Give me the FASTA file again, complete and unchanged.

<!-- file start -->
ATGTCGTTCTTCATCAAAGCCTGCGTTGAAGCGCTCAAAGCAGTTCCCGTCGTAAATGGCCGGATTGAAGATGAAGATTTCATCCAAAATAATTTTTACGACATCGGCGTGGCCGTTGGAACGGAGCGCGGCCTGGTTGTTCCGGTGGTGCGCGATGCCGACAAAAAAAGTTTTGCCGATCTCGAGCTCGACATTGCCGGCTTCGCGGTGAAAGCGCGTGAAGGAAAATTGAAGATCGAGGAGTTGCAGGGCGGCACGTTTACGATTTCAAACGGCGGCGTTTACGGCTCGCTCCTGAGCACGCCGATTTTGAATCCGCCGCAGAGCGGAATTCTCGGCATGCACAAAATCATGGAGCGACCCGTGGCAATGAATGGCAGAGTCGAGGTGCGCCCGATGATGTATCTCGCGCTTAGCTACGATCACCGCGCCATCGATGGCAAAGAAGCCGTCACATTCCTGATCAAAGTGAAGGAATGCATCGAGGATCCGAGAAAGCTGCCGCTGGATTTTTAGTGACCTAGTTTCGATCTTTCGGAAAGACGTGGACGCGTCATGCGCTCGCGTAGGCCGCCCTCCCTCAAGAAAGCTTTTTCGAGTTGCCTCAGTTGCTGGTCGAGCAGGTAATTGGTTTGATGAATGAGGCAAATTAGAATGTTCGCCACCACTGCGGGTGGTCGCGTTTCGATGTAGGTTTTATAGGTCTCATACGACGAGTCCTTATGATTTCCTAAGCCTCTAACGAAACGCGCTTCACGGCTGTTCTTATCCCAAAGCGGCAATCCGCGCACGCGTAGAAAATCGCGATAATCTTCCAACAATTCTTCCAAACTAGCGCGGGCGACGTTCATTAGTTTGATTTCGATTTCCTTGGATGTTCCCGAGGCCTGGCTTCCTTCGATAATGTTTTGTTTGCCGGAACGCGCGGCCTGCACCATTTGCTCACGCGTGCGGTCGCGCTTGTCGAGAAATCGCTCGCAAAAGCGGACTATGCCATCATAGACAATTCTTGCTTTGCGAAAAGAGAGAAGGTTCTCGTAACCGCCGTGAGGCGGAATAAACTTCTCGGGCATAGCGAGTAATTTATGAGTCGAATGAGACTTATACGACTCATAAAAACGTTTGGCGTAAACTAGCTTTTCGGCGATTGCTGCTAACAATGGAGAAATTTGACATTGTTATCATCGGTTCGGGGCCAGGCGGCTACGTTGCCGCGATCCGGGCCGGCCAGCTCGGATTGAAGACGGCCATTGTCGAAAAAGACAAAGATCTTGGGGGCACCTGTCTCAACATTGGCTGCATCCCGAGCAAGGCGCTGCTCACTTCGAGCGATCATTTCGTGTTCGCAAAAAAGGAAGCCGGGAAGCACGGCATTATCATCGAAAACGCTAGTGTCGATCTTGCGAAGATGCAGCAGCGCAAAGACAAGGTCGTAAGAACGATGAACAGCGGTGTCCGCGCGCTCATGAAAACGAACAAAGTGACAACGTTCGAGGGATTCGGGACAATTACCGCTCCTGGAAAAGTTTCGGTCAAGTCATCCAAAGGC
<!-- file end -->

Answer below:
ATGTCGTTCTTCATCAAAGCCTGCGTTGAAGCGCTCAAAGCAGTTCCCGTCGTAAATGGCCGGATTGAAGATGAAGATTTCATCCAAAATAATTTTTACGACATCGGCGTGGCCGTTGGAACGGAGCGCGGCCTGGTTGTTCCGGTGGTGCGCGATGCCGACAAAAAAAGTTTTGCCGATCTCGAGCTCGACATTGCCGGCTTCGCGGTGAAAGCGCGTGAAGGAAAATTGAAGATCGAGGAGTTGCAGGGCGGCACGTTTACGATTTCAAACGGCGGCGTTTACGGCTCGCTCCTGAGCACGCCGATTTTGAATCCGCCGCAGAGCGGAATTCTCGGCATGCACAAAATCATGGAGCGACCCGTGGCAATGAATGGCAGAGTCGAGGTGCGCCCGATGATGTATCTCGCGCTTAGCTACGATCACCGCGCCATCGATGGCAAAGAAGCCGTCACATTCCTGATCAAAGTGAAGGAATGCATCGAGGATCCGAGAAAGCTGCCGCTGGATTTTTAGTGACCTAGTTTCGATCTTTCGGAAAGACGTGGACGCGTCATGCGCTCGCGTAGGCCGCCCTCCCTCAAGAAAGCTTTTTCGAGTTGCCTCAGTTGCTGGTCGAGCAGGTAATTGGTTTGATGAATGAGGCAAATTAGAATGTTCGCCACCACTGCGGGTGGTCGCGTTTCGATGTAGGTTTTATAGGTCTCATACGACGAGTCCTTATGATTTCCTAAGCCTCTAACGAAACGCGCTTCACGGCTGTTCTTATCCCAAAGCGGCAATCCGCGCACGCGTAGAAAATCGCGATAATCTTCCAACAATTCTTCCAAACTAGCGCGGGCGACGTTCATTAGTTTGATTTCGATTTCCTTGGATGTTCCCGAGGCCTGGCTTCCTTCGATAATGTTTTGTTTGCCGGAACGCGCGGCCTGCACCATTTGCTCACGCGTGCGGTCGCGCTTGTCGAGAAATCGCTCGCAAAAGCGGACTATGCCATCATAGACAATTCTTGCTTTGCGAAAAGAGAGAAGGTTCTCGTAACCGCCGTGAGGCGGAATAAACTTCTCGGGCATAGCGAGTAATTTATGAGTCGAATGAGACTTATACGACTCATAAAAACGTTTGGCGTAAACTAGCTTTTCGGCGATTGCTGCTAACAATGGAGAAATTTGACATTGTTATCATCGGTTCGGGGCCAGGCGGCTACGTTGCCGCGATCCGGGCCGGCCAGCTCGGATTGAAGACGGCCATTGTCGAAAAAGACAAAGATCTTGGGGGCACCTGTCTCAACATTGGCTGCATCCCGAGCAAGGCGCTGCTCACTTCGAGCGATCATTTCGTGTTCGCAAAAAAGGAAGCCGGGAAGCACGGCATTATCATCGAAAACGCTAGTGTCGATCTTGCGAAGATGCAGCAGCGCAAAGACAAGGTCGTAAGAACGATGAACAGCGGTGTCCGCGCGCTCATGAAAACGAACAAAGTGACAACGTTCGAGGGATTCGGGACAATTACCGCTCCTGGAAAAGTTTCGGTCAAGTCATCCAAAGGC